Of course, chat bot apps aren’t just a tool for satisfying the customer’s curiosity – they’re a fresh marketing channel. Clinching sales through digital chat channels is going to become an industry unto itself over the years to come.

Where do human digital marketers fit into the picture?

The great controversy surrounding bots and AIs – and, indeed, surrounding the wider automation of the workforce – is the human cost, as measured in job losses. Whilst development and maintenance of advanced B2C bots will certainly create work for a number of developers and higher-level digital marketers, these direct beneficiaries of the innovation are likely to be outnumbered significantly by the many customer support agents whose jobs are put at risk.
There is a way forward for digital marketers working in the field of digital B2C chat: namely, studying and mastering the art of scripting for bots and AIs. See the section below for a few tips on how to get started – though we must stress, they’re just the tip of the iceberg and don’t even touch on the vital arts of channelling customers and segmenting your audience.

Advanced tips: Elocution for chat bots

When you converse with an artificial intelligence, you’re still receiving human idioms, human voices. A chat bot can articulate itself like Virginia Woolf, Shakespeare, Lauren Goodger, Batman… perhaps even all of the aforementioned in nightmarish combination. The crucial point is that your options are plentiful and your mind should be open. Here are our top tips on making your chat bot a fine conversationalist.

  • People love to personify things – Take a quick look at the Twitter account for the European Space Agency’s Philae probe (from the Rosetta mission). Notice something… charming? The probe ‘refers to itself’ in the first person, and the denizens of the Twittersphere seem to get right on board with the act. Imitating this effective tactic in your chat bot app is easy – just write in the first person (where appropriate) and give it a name! Emotive signals like humorous, positive or negative language can also work like a charm.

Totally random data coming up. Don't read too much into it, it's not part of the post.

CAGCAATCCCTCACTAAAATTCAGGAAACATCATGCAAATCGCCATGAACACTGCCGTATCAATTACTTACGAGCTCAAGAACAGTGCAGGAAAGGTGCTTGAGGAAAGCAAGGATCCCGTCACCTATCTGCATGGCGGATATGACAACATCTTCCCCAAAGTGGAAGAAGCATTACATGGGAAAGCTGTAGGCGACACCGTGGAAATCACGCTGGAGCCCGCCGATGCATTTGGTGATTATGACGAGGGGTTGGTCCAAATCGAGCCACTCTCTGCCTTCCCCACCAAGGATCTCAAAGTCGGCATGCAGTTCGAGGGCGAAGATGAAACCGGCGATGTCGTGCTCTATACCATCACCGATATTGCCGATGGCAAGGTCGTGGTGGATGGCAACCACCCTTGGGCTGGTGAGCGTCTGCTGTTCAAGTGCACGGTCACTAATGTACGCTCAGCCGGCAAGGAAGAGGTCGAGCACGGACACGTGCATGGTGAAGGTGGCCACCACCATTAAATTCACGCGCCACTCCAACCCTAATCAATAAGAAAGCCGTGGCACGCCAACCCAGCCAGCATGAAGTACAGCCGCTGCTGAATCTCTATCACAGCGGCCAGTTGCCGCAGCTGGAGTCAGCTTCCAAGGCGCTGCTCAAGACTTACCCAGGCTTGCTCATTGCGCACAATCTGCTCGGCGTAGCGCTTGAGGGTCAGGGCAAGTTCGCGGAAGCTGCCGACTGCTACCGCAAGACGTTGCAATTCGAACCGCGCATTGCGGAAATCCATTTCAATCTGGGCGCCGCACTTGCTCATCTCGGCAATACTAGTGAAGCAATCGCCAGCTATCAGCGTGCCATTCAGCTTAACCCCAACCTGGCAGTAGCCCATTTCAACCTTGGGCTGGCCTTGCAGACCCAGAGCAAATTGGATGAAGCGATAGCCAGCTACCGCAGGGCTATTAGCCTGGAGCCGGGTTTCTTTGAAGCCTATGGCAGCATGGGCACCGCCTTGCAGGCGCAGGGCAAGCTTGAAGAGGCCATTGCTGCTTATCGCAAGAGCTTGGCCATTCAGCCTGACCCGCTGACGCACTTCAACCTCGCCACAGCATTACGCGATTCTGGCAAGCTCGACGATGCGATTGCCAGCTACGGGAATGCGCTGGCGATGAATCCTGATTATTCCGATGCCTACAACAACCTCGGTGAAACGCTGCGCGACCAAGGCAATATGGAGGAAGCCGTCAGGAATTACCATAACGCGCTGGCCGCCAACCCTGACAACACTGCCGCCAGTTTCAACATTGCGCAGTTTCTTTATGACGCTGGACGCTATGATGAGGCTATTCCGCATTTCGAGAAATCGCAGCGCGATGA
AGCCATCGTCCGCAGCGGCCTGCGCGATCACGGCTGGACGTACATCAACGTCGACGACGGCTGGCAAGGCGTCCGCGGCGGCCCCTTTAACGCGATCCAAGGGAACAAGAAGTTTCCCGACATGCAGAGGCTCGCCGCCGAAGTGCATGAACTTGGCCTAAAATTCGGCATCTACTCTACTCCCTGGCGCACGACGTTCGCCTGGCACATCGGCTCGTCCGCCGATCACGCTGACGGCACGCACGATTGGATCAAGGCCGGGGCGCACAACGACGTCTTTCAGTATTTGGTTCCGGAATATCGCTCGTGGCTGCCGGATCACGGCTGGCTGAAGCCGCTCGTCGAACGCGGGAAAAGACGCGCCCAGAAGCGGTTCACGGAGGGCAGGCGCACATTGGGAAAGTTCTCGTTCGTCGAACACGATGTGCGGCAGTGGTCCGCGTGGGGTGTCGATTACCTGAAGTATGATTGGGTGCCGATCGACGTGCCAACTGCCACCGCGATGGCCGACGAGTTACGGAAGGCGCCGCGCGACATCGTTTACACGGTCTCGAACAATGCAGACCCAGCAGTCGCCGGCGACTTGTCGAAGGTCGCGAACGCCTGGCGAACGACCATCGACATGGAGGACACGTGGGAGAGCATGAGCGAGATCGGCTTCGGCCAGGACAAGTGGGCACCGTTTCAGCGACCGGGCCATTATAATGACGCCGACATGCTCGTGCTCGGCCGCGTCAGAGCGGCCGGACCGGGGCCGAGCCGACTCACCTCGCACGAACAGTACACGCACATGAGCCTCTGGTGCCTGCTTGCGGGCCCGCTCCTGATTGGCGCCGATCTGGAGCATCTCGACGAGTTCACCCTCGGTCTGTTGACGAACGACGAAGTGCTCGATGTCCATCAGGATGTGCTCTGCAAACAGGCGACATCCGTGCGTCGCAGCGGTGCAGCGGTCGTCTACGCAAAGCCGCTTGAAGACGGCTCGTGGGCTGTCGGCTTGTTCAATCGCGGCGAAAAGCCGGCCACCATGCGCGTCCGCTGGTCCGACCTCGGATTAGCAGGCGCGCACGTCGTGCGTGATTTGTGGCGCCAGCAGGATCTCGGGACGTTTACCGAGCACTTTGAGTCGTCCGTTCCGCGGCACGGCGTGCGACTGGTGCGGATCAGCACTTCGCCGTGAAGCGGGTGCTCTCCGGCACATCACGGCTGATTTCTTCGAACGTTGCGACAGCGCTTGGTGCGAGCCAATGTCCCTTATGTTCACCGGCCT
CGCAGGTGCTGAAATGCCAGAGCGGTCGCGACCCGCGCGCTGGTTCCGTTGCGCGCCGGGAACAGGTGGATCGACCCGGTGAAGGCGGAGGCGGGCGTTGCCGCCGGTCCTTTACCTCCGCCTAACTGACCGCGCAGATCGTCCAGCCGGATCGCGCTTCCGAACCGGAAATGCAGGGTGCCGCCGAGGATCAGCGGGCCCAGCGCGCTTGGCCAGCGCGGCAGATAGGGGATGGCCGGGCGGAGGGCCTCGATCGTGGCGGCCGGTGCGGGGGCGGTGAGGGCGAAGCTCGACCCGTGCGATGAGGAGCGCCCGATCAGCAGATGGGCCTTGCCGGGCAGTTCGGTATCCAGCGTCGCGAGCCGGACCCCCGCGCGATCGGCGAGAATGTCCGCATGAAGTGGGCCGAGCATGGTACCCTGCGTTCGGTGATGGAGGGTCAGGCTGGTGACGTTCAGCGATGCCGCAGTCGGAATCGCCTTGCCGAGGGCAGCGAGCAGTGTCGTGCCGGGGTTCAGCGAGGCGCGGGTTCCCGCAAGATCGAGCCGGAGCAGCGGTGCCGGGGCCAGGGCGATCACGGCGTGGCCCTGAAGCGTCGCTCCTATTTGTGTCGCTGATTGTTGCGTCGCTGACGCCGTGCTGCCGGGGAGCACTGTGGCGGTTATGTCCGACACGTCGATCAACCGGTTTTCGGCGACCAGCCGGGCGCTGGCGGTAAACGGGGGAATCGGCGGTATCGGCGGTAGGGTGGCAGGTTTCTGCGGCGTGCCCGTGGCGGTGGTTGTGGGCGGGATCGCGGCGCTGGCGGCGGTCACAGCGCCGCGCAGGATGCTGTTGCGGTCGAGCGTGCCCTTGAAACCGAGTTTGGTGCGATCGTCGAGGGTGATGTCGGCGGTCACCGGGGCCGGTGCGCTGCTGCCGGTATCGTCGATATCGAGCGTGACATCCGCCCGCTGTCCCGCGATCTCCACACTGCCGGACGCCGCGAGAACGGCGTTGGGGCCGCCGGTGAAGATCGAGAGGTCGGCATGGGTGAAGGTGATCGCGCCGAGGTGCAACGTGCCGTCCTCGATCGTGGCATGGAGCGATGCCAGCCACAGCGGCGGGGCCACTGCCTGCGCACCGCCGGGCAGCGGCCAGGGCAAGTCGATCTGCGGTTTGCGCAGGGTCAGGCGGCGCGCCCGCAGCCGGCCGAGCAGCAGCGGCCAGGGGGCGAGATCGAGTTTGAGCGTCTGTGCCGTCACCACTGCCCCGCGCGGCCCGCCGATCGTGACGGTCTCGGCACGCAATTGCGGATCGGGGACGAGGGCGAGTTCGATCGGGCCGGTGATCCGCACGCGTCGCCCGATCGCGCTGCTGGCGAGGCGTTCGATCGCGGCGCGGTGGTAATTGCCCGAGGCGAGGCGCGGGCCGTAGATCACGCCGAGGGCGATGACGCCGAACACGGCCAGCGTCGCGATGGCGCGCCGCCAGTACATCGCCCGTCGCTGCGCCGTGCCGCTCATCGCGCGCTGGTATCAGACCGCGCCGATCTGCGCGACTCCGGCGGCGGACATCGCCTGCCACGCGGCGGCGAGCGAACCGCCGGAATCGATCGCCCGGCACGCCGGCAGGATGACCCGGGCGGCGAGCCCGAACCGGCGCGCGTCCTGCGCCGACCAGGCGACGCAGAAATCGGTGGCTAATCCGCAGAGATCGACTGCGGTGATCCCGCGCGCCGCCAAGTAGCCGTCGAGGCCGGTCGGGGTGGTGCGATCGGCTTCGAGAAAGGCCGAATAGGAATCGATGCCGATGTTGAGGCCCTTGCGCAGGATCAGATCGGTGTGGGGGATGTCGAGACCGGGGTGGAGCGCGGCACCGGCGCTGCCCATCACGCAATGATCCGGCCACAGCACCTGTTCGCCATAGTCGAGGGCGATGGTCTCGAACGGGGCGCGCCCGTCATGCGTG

• Getting the right tone of voice – Chat bots and AIs are such a new phenomenon that the jury’s still out on how the tone of voice used should relate to the brand. One school of thought says that a chat bot’s voice should be a watered-down approximation of the brand’s own – and that certainly sounds like a safe bet to us. On the other hand, chat bots can represent an opportunity for typically straight-and-to-the-point brands to cut loose and show their fun side (we’re looking at you, Slack & Slackbot). A/B testing would be the surest way to determine the right path for your chat bot.
  • Gunning for conversions – if your chat bot or AI is sales-focused, you’re going to want to gently steer the conversation ‘onto the rails’ – i.e. you’re asking product-related questions that steer the customer through the sales process, whether you’re selling them a movie, a t-shirt, or whatever else. Chat bots designed to sell products will always differ from those used simply to support or engage the customer – the focus here is centred on clearly and concisely relaying product information, with just a few nods to brand and voice.
  • Making a chat bot is an iterative process – It’s impossible to program a chat bot with a conclusive response for every conceivable input – for one thing the possibilities number beyond any marketing team’s capacity, and for another, clarity of written and verbal communication varies from person to person. When maintaining a chat bot, regularly assess the inputs that led to an inconclusive response, and devise catch-all solutions to stop the same thing happening in the future.